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Maine Indian Basketmakers, Hudson Museum Receive Smithsonian Grant for Exhibit

The Maine Indian Basketmakers Alliance (MIBA) in collaboration with the Hudson Museum has received an Indigenous Contemporary Arts Programs grant from the National Museum of the American Indian to support the development of an exhibit of the next generation of Maine Indian basket makers.

The National Museum of the American Indian is the 16th Smithsonian Institution museum.

The exhibit, “Transcending Traditions: The Next Generation and Maine Indian Basketry,” opens Sept. 24 at the Hudson Museum in conjunction with the Collins Center for the Art’s gala and the Hudson Museum’s 25th anniversary. Five featured Maine Indian basketmakers participating in the exhibit will be at the annual Native American Festival and Basketmakers Market Saturday, July 9 at the College of the Atlantic in Bar Harbor, offering a sneak preview of their extraordinary art.

The five contemporary basketmakers — Passamaquoddy Jeremy Frey, Penobscots Ganessa Bryant and Sarah Sockbeson, Passamaquoddy members George Neptune and Eric “Otter” Bacon — range in age from early 20s to early 30s and represent the next generation of basketmaking. Their artistic practice is a direct result of MIBA’s arts programming over the past two decades, according to renowned Penobscot basketmaker Theresa Secord, executive director of the MIBA.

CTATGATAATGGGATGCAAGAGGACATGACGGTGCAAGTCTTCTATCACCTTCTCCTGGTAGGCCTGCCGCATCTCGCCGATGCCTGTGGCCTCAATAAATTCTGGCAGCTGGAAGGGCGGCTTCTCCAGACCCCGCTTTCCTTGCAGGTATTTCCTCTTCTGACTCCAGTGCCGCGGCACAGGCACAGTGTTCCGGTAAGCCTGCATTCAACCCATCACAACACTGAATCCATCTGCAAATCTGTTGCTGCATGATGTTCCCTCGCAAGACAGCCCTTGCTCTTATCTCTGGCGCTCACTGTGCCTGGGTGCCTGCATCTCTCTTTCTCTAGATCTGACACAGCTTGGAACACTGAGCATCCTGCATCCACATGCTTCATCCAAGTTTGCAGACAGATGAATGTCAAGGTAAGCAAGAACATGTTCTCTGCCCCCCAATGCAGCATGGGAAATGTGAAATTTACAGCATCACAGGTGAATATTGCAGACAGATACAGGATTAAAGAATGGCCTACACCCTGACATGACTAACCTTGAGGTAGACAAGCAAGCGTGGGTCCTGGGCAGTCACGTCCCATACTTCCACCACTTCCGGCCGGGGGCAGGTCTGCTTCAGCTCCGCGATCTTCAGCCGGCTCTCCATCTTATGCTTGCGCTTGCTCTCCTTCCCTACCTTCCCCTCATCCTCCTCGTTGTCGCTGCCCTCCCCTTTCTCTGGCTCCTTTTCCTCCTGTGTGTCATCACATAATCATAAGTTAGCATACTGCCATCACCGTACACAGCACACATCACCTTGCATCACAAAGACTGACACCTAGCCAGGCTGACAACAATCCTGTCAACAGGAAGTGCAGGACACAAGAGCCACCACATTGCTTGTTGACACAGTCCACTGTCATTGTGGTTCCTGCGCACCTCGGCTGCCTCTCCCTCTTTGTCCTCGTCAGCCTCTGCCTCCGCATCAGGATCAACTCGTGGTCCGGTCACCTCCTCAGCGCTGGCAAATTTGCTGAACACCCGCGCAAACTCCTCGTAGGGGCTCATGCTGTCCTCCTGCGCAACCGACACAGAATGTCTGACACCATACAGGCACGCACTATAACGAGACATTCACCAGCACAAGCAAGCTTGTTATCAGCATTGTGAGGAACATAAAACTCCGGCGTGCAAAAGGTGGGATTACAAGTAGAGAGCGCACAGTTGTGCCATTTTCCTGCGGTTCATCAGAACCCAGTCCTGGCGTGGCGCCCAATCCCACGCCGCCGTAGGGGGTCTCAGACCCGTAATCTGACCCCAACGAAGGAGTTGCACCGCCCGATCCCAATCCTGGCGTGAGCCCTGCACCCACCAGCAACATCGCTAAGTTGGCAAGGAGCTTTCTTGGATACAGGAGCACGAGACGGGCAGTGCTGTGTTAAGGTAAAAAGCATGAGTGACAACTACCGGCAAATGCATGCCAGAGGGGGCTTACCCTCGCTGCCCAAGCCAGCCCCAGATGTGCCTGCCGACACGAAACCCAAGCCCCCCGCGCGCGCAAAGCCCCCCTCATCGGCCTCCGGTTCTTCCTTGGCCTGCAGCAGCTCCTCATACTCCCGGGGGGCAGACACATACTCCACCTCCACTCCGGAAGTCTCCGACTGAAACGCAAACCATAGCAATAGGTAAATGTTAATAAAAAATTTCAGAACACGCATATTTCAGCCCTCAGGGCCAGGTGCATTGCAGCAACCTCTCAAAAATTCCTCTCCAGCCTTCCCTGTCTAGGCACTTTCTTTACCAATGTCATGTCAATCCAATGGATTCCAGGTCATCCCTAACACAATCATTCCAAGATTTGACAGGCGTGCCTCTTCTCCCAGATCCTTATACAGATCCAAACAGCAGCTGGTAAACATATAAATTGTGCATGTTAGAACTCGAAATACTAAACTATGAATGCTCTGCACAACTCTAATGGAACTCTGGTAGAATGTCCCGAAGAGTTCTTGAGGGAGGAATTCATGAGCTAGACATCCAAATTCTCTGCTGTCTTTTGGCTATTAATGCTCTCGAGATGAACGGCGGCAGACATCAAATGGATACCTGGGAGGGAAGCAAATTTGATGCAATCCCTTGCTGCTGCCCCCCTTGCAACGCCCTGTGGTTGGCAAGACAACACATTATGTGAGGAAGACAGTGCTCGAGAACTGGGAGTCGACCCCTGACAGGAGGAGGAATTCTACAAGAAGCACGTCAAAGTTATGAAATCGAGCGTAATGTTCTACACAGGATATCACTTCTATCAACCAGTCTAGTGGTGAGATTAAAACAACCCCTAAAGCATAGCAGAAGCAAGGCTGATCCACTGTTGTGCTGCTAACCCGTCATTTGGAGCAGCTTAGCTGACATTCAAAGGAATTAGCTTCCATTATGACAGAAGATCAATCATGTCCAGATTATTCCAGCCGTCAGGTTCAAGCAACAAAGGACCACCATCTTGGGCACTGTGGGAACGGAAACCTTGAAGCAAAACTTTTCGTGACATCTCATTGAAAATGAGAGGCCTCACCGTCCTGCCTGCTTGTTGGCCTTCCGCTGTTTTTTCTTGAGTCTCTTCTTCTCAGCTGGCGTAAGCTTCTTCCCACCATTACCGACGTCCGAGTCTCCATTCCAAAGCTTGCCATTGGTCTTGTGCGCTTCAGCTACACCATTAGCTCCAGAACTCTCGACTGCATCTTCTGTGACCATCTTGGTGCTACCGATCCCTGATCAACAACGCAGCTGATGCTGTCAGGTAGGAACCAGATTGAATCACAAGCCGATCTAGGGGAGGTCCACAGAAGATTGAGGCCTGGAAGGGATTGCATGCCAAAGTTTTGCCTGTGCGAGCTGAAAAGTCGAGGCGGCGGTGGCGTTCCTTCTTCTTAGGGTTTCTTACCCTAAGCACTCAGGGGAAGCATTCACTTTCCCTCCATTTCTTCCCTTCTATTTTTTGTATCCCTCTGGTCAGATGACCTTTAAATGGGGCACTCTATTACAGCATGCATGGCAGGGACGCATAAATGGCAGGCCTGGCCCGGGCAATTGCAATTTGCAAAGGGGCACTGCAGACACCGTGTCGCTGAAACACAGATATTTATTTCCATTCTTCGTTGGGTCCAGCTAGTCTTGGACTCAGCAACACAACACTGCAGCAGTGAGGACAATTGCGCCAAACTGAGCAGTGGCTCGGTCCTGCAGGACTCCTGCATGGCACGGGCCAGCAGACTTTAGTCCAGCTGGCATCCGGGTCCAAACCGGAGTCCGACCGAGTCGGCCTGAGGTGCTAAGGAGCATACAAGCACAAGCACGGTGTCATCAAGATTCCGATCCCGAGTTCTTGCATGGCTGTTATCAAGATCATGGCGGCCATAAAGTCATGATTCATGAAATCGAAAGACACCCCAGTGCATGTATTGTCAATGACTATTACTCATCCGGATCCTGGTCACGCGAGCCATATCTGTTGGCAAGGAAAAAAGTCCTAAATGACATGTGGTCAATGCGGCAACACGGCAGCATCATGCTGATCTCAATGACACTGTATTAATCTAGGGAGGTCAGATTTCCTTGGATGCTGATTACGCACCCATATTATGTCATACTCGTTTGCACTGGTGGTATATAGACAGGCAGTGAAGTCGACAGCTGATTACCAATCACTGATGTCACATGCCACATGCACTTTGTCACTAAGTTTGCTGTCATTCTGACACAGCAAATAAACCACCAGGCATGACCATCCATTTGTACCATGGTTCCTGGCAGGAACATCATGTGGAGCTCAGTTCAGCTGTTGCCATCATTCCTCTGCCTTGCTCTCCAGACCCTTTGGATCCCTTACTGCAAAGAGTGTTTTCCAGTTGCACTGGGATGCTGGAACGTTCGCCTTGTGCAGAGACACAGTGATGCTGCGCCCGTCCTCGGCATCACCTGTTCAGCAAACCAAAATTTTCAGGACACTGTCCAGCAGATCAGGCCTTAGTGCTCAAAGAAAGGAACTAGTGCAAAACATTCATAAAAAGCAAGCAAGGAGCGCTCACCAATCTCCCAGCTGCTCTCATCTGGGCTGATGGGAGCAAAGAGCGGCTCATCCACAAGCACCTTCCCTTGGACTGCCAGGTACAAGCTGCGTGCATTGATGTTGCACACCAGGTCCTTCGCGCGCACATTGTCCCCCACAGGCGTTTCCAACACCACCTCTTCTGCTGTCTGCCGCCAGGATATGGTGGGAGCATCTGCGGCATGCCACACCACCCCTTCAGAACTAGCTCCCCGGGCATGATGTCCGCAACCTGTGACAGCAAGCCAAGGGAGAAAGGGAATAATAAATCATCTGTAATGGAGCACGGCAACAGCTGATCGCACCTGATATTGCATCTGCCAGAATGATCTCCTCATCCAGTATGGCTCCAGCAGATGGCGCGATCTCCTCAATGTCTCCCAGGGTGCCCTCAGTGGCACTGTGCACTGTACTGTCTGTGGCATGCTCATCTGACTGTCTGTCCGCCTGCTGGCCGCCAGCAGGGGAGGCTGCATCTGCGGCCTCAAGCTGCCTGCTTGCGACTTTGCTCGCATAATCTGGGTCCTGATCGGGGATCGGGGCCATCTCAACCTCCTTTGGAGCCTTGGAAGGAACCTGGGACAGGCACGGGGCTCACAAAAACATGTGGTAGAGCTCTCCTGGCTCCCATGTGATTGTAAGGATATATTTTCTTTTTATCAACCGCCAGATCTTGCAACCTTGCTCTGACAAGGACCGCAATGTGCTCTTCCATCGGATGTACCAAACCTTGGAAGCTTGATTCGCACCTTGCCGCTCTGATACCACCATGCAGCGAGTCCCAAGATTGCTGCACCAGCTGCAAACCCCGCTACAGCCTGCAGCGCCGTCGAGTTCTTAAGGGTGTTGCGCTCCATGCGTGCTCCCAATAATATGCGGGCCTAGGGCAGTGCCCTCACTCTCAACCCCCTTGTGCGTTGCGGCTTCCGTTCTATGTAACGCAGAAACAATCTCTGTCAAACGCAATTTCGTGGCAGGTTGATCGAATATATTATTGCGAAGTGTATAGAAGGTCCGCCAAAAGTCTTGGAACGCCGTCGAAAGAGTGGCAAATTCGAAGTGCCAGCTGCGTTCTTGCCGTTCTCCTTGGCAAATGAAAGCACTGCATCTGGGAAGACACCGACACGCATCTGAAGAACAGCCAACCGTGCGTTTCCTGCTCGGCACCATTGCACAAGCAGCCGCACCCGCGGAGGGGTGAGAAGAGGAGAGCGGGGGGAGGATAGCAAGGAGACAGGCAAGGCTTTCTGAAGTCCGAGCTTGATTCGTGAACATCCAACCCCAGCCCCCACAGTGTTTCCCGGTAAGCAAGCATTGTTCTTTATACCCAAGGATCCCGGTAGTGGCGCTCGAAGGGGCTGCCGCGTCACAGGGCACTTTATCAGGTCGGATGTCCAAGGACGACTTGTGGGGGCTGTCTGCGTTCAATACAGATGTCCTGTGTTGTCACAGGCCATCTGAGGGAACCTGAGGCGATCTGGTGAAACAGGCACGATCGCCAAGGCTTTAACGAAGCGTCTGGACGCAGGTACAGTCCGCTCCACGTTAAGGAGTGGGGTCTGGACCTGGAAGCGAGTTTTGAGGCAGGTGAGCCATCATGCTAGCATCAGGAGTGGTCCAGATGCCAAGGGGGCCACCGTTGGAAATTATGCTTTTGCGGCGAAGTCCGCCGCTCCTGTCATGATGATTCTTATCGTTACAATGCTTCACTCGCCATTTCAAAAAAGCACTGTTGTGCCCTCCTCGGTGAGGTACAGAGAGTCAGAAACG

“The exhibition traces the proud journey of a new generation of Maine artisans who have helped save a tradition by putting their own signature on this ancestral, uniquely Wabanaki cultural art,” Secord says. Maine Indian artists have received national and international attention for their basketry, including Frey, who recently received the Best of Show Award at the Heard Museum’s Indian Fair and Market. Bacon also has received awards for his work in nationally competitive venues.

“The work of these artists is sought after by Museums and collectors,” says Gretchen Faulkner, Hudson Museum director. “The exhibit at the Hudson Museum will allow the Maine public an opportunity to see the work of these important emerging artists.”

The artists have been commissioned to create masterworks for the exhibit to showcase their particular style and weaving skills and trace how their work has evolved. The project explores new directions the artists are taking the tradition in the face of environmental and economic challenges and change.

“The Hudson Museum and the University of Maine hosted the first meeting of the Maine Indian Basketmakers Alliance and has worked with MIBA on exhibits, programs and outreach events for nearly two decades,” says Faulkner. “It is fitting that on the Museum’s 25th Anniversary, we celebrate Maine’s oldest art form and the artists who are transforming the tradition within their communities.”

MIBA is an 18-year-old non-profit arts service organization dedicated to preserving the ancient tradition of brown ash and sweetgrass basketry. In 1993, the MIBA counted approximately 55 basketmakers in the Maliseet, Micmac, Passamaquoddy and Penobscot Tribes in Maine. The average age of the basketmakers was 63. Today, there are 200 basketmaker members in the alliance with an average age of 40, thereby saving the tradition for the time being, Secord says.

Contact: Gretchen Faulkner, (207) 581-1901

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